Today in 1831 HMS Beagle (pictured above) set off from Plymouth Sound for the Galapagos Islands, with a (till now) convinced Christian called Charles Darwin as one of the ship’s two naturalists. His voyage of discovery was to uncover immeasurably more than he bargained for: he set off to check out the wildlife and came home with the origins of the human race. The result for Christianity was the gravest intellectual challenge it has ever faced.
‘The mystery of the beginning of all things is insoluble to us; and I for one must be content to remain an Agnostic.’ Charles Darwin, Autobiography
And while we’re on the subject of revelations, this is the feast of St John the Divine, who wrote the Book of Revelation while exiled on the island of Patmos.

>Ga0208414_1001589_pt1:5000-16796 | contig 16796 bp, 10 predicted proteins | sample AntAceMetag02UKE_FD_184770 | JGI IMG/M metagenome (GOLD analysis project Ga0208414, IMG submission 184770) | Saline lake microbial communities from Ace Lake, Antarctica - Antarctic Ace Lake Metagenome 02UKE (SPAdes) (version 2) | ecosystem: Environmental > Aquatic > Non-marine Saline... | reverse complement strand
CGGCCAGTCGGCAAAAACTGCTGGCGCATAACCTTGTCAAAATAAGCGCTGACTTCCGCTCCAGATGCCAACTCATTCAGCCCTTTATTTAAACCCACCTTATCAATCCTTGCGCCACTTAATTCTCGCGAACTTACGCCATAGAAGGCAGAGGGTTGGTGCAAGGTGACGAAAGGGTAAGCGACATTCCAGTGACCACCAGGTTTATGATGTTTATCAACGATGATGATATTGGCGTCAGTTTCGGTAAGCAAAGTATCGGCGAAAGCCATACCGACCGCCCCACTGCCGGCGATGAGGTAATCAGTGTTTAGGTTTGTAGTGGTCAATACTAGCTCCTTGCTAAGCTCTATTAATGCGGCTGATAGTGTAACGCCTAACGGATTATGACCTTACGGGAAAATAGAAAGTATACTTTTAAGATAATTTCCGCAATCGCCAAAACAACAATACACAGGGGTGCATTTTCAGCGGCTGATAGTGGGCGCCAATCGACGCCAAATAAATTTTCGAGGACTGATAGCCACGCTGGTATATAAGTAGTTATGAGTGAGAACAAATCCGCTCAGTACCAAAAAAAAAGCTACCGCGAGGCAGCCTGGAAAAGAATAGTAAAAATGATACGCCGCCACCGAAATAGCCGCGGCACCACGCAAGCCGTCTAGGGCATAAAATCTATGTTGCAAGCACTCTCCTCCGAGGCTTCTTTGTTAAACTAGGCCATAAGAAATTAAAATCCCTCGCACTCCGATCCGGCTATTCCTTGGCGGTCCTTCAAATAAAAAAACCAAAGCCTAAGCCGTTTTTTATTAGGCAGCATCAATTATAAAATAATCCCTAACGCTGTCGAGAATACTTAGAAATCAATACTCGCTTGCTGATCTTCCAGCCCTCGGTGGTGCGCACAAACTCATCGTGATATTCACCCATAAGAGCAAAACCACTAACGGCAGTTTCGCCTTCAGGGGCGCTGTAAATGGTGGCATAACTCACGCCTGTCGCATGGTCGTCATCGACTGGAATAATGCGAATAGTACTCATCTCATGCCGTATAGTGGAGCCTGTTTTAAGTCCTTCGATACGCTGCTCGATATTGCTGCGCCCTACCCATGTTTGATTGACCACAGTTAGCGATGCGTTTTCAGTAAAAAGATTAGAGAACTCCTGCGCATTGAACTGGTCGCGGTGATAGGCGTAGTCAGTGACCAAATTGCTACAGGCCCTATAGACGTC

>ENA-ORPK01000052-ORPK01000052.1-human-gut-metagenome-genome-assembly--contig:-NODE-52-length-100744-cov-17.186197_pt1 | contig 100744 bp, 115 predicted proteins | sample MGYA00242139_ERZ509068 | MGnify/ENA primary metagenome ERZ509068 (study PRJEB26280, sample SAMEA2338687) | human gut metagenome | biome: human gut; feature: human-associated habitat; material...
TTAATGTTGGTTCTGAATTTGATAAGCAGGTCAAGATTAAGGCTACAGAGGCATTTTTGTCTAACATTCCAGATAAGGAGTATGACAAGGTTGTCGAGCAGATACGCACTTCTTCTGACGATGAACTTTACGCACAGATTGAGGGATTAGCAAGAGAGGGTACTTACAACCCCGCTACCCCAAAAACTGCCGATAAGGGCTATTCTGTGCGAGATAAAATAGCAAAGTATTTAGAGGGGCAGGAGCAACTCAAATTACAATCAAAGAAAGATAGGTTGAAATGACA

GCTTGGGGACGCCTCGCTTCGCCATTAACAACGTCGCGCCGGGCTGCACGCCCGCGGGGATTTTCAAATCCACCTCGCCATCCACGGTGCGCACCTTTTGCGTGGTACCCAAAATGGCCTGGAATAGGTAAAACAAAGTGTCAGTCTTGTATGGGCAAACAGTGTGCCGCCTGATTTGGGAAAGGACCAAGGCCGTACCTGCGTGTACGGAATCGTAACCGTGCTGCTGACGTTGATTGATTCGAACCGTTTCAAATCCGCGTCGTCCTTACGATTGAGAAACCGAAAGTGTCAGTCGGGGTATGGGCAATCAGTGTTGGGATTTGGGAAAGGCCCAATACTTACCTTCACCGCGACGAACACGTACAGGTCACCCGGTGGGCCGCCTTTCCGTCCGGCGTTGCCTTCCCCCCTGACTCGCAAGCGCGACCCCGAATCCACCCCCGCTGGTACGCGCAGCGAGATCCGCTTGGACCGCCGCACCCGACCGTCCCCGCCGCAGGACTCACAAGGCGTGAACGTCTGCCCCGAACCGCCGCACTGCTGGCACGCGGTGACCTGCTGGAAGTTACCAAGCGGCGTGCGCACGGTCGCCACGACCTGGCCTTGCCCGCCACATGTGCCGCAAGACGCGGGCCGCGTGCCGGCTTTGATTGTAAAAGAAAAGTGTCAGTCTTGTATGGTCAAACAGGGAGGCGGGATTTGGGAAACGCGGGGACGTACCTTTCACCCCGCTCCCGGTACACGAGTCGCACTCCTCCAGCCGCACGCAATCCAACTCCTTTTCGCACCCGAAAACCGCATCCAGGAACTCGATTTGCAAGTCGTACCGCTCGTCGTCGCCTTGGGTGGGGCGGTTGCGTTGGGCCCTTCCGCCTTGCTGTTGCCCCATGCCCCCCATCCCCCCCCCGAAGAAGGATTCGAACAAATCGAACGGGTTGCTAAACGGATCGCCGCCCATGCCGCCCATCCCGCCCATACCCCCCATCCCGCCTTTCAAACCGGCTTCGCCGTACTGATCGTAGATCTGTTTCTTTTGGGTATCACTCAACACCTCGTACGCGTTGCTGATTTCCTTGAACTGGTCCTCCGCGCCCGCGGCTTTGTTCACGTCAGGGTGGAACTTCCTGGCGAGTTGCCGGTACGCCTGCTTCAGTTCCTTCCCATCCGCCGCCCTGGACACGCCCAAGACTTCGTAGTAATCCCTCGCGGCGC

Hagia Sophia (the Church of Holy Wisdom) in Constantinople was inaugurated today in the year 537 by the Byzantine Emperor Justinian. The largest building in the world at the time, and an engineering marvel, the church served as an Orthodox cathedral until the conquest of the city by the Ottomans in 1453. It was then turned into a mosque, and is now a museum.
Today in 1521 the Zwickau prophets turned up in Wittenberg, Germany. This was the home of the Protestant Reformation, but Martin Luther was currently being held at the local prince’s castle for his own safety. In his absence, these three claimed that God had told them that the clergy should be abolished, compulsory religion finished, and the rich killed. ‘Do not believe them,’ was Luther’s verdict. ‘The Divine Majesty does not speak directly to men.’
Image: Wikimedia Commons